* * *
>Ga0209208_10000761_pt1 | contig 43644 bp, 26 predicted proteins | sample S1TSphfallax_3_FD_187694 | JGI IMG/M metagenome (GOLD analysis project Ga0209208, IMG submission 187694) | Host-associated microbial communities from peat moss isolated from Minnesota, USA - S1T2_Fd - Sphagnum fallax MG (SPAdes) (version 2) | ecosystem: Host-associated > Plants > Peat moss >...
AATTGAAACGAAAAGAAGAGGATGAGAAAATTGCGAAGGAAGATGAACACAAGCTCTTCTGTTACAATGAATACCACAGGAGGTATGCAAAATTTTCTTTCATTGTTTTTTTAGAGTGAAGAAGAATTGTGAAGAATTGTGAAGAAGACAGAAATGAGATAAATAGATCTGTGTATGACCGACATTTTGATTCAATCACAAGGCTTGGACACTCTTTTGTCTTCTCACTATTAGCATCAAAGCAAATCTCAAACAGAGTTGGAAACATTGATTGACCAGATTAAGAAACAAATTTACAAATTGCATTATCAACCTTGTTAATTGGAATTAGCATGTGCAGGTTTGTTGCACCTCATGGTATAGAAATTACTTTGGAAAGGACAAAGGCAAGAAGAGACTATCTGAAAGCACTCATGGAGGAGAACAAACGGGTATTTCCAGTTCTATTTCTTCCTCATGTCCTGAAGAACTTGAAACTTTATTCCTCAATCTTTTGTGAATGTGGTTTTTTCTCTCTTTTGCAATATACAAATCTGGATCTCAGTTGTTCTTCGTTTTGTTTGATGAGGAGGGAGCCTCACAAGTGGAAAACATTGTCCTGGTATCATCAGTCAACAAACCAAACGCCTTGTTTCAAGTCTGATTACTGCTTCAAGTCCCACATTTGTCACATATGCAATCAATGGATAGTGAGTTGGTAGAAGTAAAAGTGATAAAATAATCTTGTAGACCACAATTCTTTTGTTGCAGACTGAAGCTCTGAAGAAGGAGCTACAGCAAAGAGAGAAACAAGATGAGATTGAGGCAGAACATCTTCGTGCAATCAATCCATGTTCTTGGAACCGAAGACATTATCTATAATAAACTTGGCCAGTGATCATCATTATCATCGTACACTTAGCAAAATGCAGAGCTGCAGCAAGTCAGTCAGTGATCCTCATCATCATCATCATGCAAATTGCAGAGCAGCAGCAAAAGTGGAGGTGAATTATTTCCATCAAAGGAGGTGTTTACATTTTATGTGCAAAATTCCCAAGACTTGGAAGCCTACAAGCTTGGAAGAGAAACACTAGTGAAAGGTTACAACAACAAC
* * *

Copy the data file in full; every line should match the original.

>Ga0209208_10000761_pt1 | contig 43644 bp, 26 predicted proteins | sample S1TSphfallax_3_FD_187694 | JGI IMG/M metagenome (GOLD analysis project Ga0209208, IMG submission 187694) | Host-associated microbial communities from peat moss isolated from Minnesota, USA - S1T2_Fd - Sphagnum fallax MG (SPAdes) (version 2) | ecosystem: Host-associated > Plants > Peat moss >...
AATTGAAACGAAAAGAAGAGGATGAGAAAATTGCGAAGGAAGATGAACACAAGCTCTTCTGTTACAATGAATACCACAGGAGGTATGCAAAATTTTCTTTCATTGTTTTTTTAGAGTGAAGAAGAATTGTGAAGAATTGTGAAGAAGACAGAAATGAGATAAATAGATCTGTGTATGACCGACATTTTGATTCAATCACAAGGCTTGGACACTCTTTTGTCTTCTCACTATTAGCATCAAAGCAAATCTCAAACAGAGTTGGAAACATTGATTGACCAGATTAAGAAACAAATTTACAAATTGCATTATCAACCTTGTTAATTGGAATTAGCATGTGCAGGTTTGTTGCACCTCATGGTATAGAAATTACTTTGGAAAGGACAAAGGCAAGAAGAGACTATCTGAAAGCACTCATGGAGGAGAACAAACGGGTATTTCCAGTTCTATTTCTTCCTCATGTCCTGAAGAACTTGAAACTTTATTCCTCAATCTTTTGTGAATGTGGTTTTTTCTCTCTTTTGCAATATACAAATCTGGATCTCAGTTGTTCTTCGTTTTGTTTGATGAGGAGGGAGCCTCACAAGTGGAAAACATTGTCCTGGTATCATCAGTCAACAAACCAAACGCCTTGTTTCAAGTCTGATTACTGCTTCAAGTCCCACATTTGTCACATATGCAATCAATGGATAGTGAGTTGGTAGAAGTAAAAGTGATAAAATAATCTTGTAGACCACAATTCTTTTGTTGCAGACTGAAGCTCTGAAGAAGGAGCTACAGCAAAGAGAGAAACAAGATGAGATTGAGGCAGAACATCTTCGTGCAATCAATCCATGTTCTTGGAACCGAAGACATTATCTATAATAAACTTGGCCAGTGATCATCATTATCATCGTACACTTAGCAAAATGCAGAGCTGCAGCAAGTCAGTCAGTGATCCTCATCATCATCATCATGCAAATTGCAGAGCAGCAGCAAAAGTGGAGGTGAATTATTTCCATCAAAGGAGGTGTTTACATTTTATGTGCAAAATTCCCAAGACTTGGAAGCCTACAAGCTTGGAAGAGAAACACTAGTGAAAGGTTACAACAACAAC